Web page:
“A place for everything. Everything in its place,” said Maria Montessori and the place for the Orff Schulwerk is an empty space large enough to fit a circle of live human beings, preferably with a wooden dance floor under their feet and a lovely view out the window. That’s where all the magic has taken place in my four decades of teaching like this, a magic so potent that it even manages to appear in echo-ey gymnasiums, carpeted hotel conference rooms, classrooms with desks shoved off to the side.
The two years of trying to move it all onto two-dimensional gridded squares on screens was doomed to failure, though even here, something might arise that had my voice catch mid-sentence as I felt the tears rising or a well-placed sentence evoked a laughter that was contagious even in its electronic delivery. But this venue clearly was not and will never be the place for the real deal of teaching vibration to vibration.
But the Zoom reunion after two weeks of intensive playing, singing and dancing—and laughing and crying and hugging— together is a fine place to re-connect with those forged communities flung far and wide when the summer course ends. And so 18 of the 24 Level III students met on-screen yesterday, these beautiful souls from throughout the U.S., Brazil, Chile, Argentina, Spain, Catalonia, Thailand and Iran who had the great pleasure of seeing each other’s beautiful smiling faces again, with me hosting from the actual Carmel Valley site where all that magic happened. It was simply glorious.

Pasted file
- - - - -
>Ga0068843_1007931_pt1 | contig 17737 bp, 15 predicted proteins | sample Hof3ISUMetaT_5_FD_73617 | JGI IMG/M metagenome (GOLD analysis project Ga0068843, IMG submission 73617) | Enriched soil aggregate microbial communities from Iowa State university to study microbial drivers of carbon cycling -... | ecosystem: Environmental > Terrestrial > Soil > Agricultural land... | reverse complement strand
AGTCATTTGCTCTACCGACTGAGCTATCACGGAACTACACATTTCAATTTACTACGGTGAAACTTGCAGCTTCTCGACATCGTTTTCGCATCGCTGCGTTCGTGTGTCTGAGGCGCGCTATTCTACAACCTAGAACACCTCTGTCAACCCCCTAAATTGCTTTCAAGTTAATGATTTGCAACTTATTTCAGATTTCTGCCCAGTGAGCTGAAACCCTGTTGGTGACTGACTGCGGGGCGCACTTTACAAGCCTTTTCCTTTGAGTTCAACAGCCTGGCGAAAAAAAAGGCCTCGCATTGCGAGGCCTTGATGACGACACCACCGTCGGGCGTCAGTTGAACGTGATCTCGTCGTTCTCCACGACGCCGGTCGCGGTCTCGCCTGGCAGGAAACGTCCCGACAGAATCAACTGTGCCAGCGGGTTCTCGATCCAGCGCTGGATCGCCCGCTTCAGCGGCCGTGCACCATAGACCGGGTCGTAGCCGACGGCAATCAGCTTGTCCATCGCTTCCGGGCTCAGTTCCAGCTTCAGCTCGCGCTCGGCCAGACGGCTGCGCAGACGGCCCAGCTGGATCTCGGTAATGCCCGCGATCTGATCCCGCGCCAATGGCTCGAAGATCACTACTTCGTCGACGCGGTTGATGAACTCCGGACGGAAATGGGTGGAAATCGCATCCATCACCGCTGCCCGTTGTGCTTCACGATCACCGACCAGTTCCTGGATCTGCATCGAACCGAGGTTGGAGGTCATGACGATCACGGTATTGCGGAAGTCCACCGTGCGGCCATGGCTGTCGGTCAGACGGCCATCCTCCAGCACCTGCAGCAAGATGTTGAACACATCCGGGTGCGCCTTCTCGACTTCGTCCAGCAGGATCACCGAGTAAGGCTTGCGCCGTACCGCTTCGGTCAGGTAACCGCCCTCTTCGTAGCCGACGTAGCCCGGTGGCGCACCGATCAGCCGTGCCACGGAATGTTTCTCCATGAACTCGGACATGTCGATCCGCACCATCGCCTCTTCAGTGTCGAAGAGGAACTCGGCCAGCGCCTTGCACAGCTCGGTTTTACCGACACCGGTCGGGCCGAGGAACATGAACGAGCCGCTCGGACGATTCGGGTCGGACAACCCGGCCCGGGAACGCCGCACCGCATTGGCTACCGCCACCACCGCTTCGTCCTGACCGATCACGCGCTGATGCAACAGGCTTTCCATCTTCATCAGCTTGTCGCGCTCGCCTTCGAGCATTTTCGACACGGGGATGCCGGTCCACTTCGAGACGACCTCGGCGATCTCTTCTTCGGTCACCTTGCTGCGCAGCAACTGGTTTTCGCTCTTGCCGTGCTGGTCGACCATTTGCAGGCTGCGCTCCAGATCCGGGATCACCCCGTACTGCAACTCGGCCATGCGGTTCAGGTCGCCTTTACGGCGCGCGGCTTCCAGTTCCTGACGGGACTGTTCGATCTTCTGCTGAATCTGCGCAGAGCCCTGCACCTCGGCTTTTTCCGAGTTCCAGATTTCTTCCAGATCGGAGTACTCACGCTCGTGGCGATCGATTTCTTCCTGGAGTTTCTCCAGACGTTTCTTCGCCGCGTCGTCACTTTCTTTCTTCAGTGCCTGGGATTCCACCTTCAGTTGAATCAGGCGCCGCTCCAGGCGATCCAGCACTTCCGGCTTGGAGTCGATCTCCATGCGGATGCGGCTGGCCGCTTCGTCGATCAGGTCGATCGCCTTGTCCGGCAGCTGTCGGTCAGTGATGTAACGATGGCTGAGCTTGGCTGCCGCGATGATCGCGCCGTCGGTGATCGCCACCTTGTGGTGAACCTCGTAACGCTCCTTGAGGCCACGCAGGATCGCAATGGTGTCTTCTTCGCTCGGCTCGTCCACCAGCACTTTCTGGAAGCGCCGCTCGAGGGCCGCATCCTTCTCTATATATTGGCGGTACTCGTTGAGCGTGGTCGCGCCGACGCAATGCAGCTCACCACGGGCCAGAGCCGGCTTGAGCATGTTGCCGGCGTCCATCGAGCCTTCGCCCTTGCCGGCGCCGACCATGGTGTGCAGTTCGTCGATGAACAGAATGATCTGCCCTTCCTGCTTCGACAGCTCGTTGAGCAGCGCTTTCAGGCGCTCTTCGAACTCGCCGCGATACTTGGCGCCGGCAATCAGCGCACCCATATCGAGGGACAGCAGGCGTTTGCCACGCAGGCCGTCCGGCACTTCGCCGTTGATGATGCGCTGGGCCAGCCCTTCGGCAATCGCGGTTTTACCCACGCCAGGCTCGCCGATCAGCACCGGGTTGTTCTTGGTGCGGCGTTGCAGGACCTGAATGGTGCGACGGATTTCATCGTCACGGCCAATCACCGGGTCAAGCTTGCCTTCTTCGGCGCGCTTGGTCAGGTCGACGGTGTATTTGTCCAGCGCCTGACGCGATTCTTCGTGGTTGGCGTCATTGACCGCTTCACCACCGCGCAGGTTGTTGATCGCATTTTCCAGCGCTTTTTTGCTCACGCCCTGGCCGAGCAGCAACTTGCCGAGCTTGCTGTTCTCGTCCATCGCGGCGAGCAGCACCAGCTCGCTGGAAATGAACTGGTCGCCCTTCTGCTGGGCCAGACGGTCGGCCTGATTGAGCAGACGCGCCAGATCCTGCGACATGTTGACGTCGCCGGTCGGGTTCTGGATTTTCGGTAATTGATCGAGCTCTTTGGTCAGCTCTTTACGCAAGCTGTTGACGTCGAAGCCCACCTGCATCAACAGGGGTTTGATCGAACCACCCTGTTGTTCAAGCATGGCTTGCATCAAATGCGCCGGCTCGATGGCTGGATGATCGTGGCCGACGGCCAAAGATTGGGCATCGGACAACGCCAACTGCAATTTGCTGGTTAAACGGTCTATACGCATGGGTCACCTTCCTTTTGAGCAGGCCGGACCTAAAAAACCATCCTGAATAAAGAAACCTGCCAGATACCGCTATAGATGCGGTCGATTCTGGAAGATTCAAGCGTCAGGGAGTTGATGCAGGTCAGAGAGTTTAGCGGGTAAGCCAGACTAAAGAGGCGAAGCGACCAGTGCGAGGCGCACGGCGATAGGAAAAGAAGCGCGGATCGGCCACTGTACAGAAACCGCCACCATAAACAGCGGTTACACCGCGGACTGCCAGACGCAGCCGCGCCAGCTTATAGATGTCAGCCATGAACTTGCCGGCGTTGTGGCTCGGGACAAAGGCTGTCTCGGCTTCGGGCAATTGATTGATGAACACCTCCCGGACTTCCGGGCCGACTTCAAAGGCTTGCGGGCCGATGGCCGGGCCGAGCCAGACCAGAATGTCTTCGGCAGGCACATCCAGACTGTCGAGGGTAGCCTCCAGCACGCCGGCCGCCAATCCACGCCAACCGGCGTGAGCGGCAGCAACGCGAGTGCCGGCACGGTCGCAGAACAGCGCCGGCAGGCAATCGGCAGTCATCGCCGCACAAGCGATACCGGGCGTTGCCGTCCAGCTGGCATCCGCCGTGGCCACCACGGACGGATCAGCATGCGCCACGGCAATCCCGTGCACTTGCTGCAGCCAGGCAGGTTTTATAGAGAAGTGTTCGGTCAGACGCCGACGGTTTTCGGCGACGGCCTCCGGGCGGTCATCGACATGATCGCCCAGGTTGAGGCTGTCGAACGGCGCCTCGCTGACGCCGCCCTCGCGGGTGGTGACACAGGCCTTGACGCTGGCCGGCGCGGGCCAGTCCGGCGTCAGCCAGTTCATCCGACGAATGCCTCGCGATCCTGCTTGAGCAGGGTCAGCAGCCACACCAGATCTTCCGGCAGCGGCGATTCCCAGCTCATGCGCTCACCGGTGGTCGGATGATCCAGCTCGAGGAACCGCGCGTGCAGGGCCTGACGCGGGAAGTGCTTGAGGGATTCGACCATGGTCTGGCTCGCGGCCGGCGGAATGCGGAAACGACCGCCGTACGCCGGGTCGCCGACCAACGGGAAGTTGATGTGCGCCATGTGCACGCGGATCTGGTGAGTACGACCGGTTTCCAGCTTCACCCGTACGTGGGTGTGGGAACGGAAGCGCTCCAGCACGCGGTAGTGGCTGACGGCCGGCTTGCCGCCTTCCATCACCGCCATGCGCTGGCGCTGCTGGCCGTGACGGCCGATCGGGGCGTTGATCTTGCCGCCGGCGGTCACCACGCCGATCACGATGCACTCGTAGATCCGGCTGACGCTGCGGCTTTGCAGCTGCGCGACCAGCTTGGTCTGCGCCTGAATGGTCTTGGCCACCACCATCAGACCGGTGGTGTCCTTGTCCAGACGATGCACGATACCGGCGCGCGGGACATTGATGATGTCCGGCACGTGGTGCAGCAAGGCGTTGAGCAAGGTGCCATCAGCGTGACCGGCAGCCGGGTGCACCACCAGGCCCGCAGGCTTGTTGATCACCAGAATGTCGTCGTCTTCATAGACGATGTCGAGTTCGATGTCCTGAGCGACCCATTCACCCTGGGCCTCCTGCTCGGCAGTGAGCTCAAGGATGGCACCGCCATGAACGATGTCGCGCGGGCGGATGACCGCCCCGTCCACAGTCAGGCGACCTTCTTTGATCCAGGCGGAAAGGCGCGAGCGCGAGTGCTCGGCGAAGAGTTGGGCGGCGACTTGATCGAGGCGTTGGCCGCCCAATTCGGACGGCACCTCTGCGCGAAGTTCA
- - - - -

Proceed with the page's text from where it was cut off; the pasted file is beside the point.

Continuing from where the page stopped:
Each gave a short report on their teaching this past month and how the course influenced it and I cannot adequately convey the immense satisfaction that what we did in those two weeks made a profound difference. People talked about the material they used that their kids were loving, their new ways of approaching the material so that it flowed more musically, their increased capacity to handle the creative chaos of kids happily inventing, their new tendency to be more playful in their teaching, their research into their own musical heritage, their own creative work in composing new material, their honest sharing that they’re still digesting and thinking about and investigating more the deep layers of this profound pedagogy. As if that weren’t enough, the collective sense that they carry each other with them into the classroom, still feeling the echo of the love that was generated in that short time together. Not just the two weeks of last summer, but for many, their time together in Level II and Level I, mostly in the pre-pandemic times.
Often, in the last class of Level III, I send them off with a “Have a nice life!” But now, both with Zoom and my increased post-retirement time to actually visit some of the local folks teaching in their schools, there is the possibility of following the echo of our work together beyond that summer gathering. At the end of our hour or so of sharing, folks eagerly suggested, “Let’s do this again!” And why not? Check in with each other every couple of months to see what new glories have unfolded. And thank you, Zoom, for that.
Sorry to miss the six that couldn’t make it, but look at these happy faces! Our cups runneth over.